Senator McKENZIE: Is that evidence well understood within the producer community?

Mr Edwards : No, it is not.

Senator McKENZIE: Whose responsibility is it to communicate that?

Mr Edwards : Most of the data that relates to this was compiled by the various departments of primary industries some years ago. To that end, in the past 18 months as a company we have commissioned our own data and we will be making a public report available. As I noted, we are making more direct communication with the vendor's in trying to get more evidence out there as to what is actually occurring. The physical weight loss as to pre-weigh at the old Wodonga site versus post-weigh at the new one is very minimal.

Senator McKENZIE: Could you give us an indication of the dollar value loss by producers that day?

Mr Edwards : I would find it difficult to give you an accurate figure-

Senator McKENZIE: But you pre-weighed everybody.

Mr Edwards : We could calculate it out with some subjective assessments, but and they would be very subjective assessments—

Senator McKENZIE: But if you have the weight of the cattle that were penned that day, and you would have a very good understanding of the freight task and cost, for the committee could you on notice go home, do some sums and let us know what the dollar value loss for producers en masse was throughout north-east Victoria and south-eastern New South Wales as a result of that event? As a result of the buyers boycott, did you offer to refund penning costs or assist producers with the failure of the sale that day?

Mr Edwards : There were some livestock market categories and, in answer to your previous question, there were some categories that did not change at all in price. There were some categories where the agents selling them did not believe that there was the adequate competition that they expected and they withdrew them from sale. We did not charge fees to anyone that did that.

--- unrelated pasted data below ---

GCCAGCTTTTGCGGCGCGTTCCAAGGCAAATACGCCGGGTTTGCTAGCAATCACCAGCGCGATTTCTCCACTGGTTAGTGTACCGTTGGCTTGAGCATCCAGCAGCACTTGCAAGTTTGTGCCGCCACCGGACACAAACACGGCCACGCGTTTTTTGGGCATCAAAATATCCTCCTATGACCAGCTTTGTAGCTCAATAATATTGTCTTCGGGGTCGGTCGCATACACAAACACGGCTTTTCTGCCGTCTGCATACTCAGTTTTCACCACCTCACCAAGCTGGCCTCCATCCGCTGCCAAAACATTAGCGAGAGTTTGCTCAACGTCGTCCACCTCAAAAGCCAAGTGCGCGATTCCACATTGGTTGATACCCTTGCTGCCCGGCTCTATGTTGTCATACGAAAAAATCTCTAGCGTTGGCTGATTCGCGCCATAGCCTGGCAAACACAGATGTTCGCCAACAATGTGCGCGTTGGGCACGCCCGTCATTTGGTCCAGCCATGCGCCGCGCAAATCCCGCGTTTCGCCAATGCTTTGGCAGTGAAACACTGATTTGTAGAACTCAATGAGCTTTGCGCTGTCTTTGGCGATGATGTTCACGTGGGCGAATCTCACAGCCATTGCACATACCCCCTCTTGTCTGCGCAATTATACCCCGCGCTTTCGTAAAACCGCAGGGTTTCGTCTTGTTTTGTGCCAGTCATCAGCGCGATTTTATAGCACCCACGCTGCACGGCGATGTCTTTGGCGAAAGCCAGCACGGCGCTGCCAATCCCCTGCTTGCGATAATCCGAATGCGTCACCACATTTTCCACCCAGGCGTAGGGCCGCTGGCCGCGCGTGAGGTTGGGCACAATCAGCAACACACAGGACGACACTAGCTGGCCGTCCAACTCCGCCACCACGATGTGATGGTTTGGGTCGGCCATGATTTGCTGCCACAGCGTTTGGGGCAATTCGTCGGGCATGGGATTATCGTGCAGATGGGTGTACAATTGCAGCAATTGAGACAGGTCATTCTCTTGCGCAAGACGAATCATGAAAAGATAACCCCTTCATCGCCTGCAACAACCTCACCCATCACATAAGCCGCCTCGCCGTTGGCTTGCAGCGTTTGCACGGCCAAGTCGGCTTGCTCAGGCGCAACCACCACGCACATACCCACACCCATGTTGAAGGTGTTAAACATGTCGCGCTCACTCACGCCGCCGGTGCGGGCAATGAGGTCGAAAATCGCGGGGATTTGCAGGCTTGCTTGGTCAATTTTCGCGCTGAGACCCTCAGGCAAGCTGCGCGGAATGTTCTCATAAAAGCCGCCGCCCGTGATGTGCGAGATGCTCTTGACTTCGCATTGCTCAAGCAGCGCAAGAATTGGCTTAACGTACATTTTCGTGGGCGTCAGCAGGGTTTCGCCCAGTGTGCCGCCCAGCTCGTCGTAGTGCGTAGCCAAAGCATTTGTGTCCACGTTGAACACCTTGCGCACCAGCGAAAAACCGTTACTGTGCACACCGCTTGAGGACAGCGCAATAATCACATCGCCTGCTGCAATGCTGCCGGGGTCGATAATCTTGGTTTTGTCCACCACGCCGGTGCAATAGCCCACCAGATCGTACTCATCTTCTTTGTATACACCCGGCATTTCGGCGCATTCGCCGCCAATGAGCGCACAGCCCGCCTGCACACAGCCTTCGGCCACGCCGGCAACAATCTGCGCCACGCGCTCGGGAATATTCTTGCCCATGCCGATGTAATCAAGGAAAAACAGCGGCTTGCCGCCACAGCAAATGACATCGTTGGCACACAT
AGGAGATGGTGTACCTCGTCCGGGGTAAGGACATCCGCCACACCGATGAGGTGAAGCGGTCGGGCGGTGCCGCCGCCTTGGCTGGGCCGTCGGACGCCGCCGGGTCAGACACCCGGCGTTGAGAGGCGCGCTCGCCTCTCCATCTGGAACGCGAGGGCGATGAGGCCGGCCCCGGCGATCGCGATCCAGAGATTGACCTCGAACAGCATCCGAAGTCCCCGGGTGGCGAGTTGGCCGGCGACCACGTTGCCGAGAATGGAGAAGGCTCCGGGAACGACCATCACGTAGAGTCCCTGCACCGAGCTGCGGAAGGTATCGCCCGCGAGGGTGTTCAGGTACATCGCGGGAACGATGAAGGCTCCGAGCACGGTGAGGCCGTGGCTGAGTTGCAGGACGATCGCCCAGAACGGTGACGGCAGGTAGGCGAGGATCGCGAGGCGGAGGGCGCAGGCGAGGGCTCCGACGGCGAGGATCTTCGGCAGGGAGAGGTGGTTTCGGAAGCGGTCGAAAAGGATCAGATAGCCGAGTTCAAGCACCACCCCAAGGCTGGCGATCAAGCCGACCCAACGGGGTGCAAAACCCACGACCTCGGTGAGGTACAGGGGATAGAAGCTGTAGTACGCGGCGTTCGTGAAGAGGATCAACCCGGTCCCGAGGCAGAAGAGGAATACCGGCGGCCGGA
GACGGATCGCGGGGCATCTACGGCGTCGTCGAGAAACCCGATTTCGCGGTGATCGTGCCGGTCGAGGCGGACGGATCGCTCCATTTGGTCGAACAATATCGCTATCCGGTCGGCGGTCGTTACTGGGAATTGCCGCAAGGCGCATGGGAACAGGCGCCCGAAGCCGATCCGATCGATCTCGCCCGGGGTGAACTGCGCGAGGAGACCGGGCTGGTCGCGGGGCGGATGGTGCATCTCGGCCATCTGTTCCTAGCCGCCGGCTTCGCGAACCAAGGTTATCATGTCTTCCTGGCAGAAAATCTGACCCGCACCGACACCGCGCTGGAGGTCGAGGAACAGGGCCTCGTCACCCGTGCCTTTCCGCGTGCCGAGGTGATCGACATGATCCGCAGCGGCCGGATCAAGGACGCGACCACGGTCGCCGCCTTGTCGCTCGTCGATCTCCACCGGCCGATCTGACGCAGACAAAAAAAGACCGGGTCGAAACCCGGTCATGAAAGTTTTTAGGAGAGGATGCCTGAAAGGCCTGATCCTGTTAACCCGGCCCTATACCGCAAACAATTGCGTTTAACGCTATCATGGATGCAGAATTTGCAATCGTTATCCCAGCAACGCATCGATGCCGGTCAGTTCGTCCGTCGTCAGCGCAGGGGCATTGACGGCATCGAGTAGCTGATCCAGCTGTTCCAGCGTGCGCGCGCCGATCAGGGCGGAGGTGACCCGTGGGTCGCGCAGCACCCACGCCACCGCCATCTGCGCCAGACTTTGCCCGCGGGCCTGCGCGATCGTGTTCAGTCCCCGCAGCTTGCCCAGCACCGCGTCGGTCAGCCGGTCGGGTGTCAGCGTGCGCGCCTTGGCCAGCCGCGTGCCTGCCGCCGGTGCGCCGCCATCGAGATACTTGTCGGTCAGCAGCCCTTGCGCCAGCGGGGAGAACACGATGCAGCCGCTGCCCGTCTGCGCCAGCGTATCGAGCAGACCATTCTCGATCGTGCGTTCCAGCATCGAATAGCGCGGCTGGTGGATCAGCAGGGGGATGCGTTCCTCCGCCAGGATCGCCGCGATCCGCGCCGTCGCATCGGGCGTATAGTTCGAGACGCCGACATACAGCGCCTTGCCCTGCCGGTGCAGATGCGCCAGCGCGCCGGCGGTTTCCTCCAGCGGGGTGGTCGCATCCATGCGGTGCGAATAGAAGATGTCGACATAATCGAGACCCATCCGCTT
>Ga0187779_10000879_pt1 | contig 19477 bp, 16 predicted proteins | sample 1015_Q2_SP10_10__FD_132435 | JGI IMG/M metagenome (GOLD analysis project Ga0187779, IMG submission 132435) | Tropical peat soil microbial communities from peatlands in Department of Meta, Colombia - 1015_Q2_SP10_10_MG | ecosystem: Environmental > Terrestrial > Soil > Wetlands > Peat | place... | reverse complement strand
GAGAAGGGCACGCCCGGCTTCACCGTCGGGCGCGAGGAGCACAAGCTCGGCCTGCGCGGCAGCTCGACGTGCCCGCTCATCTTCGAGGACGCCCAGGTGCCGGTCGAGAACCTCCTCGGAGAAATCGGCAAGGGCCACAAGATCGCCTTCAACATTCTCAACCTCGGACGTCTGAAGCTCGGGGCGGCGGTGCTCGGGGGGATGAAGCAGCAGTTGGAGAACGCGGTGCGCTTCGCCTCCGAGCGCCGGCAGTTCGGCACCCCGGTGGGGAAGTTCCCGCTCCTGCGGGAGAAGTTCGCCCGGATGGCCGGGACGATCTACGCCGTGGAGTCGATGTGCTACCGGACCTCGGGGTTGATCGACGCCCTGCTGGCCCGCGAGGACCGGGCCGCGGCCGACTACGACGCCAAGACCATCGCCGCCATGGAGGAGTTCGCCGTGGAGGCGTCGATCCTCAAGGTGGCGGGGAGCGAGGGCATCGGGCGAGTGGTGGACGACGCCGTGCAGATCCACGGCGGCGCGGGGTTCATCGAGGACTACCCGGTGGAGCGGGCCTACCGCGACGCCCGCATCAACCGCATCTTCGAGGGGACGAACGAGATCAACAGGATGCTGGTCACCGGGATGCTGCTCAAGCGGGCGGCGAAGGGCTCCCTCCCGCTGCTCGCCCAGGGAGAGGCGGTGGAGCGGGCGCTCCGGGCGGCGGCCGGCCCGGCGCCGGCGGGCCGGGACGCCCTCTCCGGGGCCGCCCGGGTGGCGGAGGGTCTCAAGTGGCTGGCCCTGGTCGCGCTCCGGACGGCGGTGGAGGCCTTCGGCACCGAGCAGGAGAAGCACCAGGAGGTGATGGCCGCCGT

Senator McKENZIE: But they still would have been charged transport costs, I imagine.

Mr Edwards : Yes, they would have been charged transport costs. We subsidised a substantial amount of the cost for people who chose to leave them at the facility for the following sale.

Senator McKENZIE: Of the feed to house them there and the staff, I guess.

Mr Edwards : Internally, we wore that cost.

Senator McKENZIE: Thank you.

ACTING CHAIR: You have now posed two questions on notice. You may not have heard earlier in the day that we set 1 December as the response date for questions on notice. Senator McKenzie, you are going to wrap up shortly, I am sure.

Senator McKENZIE: I am. In terms of the auction process, can a producer place a reserve price on a pen of cattle?

Mr Edwards : That is their entitlement; that is correct.

Senator McKENZIE: The rest of my questions can go on notice. In terms of how the facility is operating now, have you had any feedback from local producers post boycott?

Mr Edwards : There is regular feedback from the producers on a range of matters.

Senator McKENZIE: That is good to hear.

Mr Edwards : The issue is that the market and buyers have adjusted to buying post-weigh. We now have prices that are comparable with any other facility out there. I guess the greatest challenge and the hardest thing in quantifying all of this stuff is comparing prices of physical markets and different categories, given the nature of the livestock and the market movements at any given point as to where it’s at. But given the record prices achieved at a range of facilities throughout the country over the past couple of weeks, I am sure people are very happy.

Senator McKENZIE: Everyone is happy. Briefly, your comments on the commissioned buyers and the transparency of the pricing at the moment.

ACTING CHAIR: I think we will take that one on notice. Senator Williams.

Senator WILLIAMS: I have little to add except to ask if everything is going smoothly now. They are accustomed to post-weighing after 30 years of pre-sale weighing, is that correct?

Mr Edwards : That is correct.

Senator WILLIAMS: What time is your sale carried out during the day? When do you start selling cattle?

Mr Edwards : Eight o'clock in the morning.

Senator WILLIAMS: When is the curfew?

Mr Edwards : It is 9:30 pm the previous night.

Senator WILLIAMS: And it is all working well?

Mr Edwards : It is now.

Senator WILLIAMS: That is about it from me, thanks.

ACTING CHAIR: Senator Williams, you should be commended for your brevity. I am going to continue in that vein by not asking you any questions but merely thanking you, Mr Edwards, for coming along. We will now adjourned for 10 minutes so that the secretary can have a cigarette. We will be back at 11.20 am.

Proceedings suspended from 11:10 to 11:20